Qian Cao

Qian Cao

Graduate Student | Ph.D. program in Philosophy

4th Year Ph.D. Student (Pre-dissertation phase)

My main interests lie at the intersection of ancient philosophy, epistemology, and moral psychology. I’m particularly interested in informing the present debates in ethics through ancient Greek discussions about the good life. My dissertation project starts from the everyday phenomenon that Burnyeat describes in terms of “conflicting appearances.” With respect to a given question about the world, we often have conflicting “takes” that lead to disagreements. Sometimes we are able to resolve the disagreement; but at other times, the disagreement is persistent and seemingly impossible to resolve, for example, in the domains of sense perception and political norms. These phenomena are the starting point of ancient relativism, but they are just as familiar in our contemporary experience. My work focuses on Plato's engagement with Protagorean relativism. I ask the following questions: Why is Plato immensely interested in Protagorean relativism? What aspects of relativism does Plato take seriously and what aspects does he criticize? How should we respond to conflicting appearances? How is relativism different from pluralism, which is a value advocated by our democratic society?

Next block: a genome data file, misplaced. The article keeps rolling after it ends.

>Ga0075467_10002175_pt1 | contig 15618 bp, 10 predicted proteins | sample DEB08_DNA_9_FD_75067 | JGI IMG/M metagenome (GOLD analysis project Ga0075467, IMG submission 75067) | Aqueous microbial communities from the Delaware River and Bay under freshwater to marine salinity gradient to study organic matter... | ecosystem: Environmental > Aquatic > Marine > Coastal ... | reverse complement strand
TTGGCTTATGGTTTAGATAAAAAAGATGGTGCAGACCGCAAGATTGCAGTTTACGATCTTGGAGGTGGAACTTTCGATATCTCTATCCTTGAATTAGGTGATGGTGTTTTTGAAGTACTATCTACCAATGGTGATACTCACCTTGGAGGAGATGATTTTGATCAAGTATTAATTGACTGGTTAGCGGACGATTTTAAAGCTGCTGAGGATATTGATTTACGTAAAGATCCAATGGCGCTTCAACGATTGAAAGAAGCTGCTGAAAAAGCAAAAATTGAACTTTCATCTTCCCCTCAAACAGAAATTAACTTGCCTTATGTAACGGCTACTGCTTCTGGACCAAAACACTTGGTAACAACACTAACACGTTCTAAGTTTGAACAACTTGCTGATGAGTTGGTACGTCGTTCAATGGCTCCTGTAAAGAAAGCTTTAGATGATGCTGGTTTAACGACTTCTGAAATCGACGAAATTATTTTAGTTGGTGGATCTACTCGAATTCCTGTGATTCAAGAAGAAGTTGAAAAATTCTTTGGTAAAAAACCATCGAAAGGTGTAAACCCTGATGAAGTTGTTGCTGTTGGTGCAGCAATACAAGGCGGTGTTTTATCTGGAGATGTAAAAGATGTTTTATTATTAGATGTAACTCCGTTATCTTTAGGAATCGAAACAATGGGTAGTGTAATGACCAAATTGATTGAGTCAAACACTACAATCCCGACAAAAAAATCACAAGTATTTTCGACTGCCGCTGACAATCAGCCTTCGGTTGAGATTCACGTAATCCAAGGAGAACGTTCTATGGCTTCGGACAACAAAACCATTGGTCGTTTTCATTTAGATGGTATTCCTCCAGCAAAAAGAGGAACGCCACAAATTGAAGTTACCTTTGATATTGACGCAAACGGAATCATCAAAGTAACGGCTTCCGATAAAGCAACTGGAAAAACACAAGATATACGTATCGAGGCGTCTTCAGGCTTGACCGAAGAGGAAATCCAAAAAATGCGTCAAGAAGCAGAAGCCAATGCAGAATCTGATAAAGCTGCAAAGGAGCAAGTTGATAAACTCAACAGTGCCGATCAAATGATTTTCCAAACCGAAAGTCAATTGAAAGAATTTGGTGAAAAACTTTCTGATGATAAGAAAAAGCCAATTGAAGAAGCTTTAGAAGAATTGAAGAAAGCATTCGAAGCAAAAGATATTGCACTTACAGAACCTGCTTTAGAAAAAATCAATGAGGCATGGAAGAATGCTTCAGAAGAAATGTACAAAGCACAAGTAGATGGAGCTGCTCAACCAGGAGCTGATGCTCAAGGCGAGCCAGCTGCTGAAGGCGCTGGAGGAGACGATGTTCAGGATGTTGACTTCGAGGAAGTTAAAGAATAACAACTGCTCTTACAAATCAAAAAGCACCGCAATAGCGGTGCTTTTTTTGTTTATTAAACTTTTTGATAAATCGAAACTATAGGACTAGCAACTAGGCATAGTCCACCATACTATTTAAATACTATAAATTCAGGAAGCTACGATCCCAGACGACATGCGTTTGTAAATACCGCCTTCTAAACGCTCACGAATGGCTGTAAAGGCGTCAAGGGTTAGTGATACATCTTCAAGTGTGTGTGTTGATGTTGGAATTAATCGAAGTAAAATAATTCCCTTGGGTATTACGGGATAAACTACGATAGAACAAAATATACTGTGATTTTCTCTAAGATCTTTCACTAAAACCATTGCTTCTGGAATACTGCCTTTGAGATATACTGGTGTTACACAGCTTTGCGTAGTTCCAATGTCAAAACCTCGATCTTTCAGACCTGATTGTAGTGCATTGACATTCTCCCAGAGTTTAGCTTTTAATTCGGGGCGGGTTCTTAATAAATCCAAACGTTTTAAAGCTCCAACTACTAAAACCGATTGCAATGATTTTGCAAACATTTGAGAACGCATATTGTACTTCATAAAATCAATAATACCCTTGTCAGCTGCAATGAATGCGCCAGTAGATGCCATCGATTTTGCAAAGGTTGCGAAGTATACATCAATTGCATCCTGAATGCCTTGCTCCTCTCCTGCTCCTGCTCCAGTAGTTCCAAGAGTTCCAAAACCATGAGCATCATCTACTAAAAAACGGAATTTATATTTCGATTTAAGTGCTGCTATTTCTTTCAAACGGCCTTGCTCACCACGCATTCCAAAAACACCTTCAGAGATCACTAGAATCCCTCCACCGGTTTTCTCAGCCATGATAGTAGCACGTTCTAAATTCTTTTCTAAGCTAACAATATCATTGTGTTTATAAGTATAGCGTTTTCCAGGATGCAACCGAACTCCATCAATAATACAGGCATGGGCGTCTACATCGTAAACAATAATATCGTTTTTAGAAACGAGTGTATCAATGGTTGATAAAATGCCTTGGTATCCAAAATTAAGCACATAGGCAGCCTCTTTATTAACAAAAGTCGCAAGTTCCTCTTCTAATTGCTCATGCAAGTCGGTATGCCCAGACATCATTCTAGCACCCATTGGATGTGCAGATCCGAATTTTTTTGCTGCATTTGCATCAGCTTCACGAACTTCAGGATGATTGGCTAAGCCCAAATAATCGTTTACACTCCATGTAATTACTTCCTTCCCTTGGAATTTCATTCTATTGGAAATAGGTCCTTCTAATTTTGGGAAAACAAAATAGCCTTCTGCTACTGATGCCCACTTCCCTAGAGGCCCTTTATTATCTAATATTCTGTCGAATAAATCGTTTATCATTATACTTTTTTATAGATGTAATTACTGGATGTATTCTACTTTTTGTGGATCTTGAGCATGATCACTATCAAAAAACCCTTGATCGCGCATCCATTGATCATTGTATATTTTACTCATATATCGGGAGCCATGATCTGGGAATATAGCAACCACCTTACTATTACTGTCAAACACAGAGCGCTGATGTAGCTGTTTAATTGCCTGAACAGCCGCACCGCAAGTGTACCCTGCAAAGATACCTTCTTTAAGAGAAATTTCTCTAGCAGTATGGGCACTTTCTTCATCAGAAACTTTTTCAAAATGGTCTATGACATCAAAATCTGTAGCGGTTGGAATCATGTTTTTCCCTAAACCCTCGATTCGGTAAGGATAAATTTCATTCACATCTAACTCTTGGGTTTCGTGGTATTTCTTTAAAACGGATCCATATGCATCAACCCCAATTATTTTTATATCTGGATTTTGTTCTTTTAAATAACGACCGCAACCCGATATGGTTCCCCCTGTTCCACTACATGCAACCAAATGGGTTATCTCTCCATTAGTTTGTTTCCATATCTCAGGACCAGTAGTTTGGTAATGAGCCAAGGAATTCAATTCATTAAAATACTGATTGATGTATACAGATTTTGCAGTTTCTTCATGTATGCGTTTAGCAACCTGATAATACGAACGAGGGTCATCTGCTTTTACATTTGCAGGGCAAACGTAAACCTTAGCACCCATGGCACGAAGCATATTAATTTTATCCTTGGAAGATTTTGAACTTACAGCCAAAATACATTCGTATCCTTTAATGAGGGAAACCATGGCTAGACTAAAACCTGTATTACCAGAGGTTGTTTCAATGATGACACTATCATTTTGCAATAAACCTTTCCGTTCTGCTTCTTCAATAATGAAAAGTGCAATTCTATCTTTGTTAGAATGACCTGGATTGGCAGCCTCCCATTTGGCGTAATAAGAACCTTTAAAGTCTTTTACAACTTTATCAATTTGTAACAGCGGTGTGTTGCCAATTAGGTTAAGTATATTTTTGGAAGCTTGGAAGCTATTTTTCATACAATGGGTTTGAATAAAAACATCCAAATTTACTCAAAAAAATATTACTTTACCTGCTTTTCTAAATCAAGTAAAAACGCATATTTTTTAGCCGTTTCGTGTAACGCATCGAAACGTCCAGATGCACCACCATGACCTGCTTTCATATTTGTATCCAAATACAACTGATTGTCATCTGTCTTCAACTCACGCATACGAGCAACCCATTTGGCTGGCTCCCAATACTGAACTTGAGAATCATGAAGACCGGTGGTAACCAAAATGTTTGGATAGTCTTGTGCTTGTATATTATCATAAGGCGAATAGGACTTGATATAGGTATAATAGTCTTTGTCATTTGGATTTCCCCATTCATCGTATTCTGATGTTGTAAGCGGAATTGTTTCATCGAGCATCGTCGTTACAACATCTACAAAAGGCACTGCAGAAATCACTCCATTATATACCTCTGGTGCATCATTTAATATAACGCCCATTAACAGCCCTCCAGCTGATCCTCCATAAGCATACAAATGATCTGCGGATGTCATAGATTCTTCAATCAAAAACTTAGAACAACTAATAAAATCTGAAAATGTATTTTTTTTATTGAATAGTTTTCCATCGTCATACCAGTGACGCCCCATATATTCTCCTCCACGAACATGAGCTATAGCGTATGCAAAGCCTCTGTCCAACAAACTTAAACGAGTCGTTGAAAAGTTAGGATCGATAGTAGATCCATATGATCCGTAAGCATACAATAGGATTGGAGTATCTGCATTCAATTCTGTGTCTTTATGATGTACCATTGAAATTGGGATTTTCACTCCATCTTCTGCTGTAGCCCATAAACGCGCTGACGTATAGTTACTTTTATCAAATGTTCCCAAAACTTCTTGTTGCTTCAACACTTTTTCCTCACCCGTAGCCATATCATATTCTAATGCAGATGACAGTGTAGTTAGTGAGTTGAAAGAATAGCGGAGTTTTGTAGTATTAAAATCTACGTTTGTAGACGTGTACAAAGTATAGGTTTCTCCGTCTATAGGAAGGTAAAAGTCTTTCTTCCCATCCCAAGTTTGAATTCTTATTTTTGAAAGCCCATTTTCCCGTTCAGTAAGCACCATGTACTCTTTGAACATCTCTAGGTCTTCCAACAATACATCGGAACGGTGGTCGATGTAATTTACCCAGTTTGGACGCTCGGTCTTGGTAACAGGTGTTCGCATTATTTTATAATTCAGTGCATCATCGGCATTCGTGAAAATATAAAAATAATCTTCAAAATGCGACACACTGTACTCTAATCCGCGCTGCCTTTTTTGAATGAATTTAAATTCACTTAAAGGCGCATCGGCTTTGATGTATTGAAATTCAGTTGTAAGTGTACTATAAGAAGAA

I also have research interests in continental philosophy (Nietzsche, Foucault, and de Beauvoir), metaphysics of social properties, and Classical Chinese philosophy.

At Columbia and through projects led by NYU faculty, I had the opportunity to teach a range of classes, including Introduction to Ancient Philosophy, Classical Chinese Philosophy, Introduction to Philosophy, and Philosophy and Feminism.

I received my B.A. in philosophy from New York University. My honors thesis was an attempt to bring Aristotle’s ethics into the contemporary debate of free will by constructing an account of human freedom on behalf of him. On this account, so I argue, moral ignorance (not knowing the difference between good and bad) is an impediment on our ability to act freely.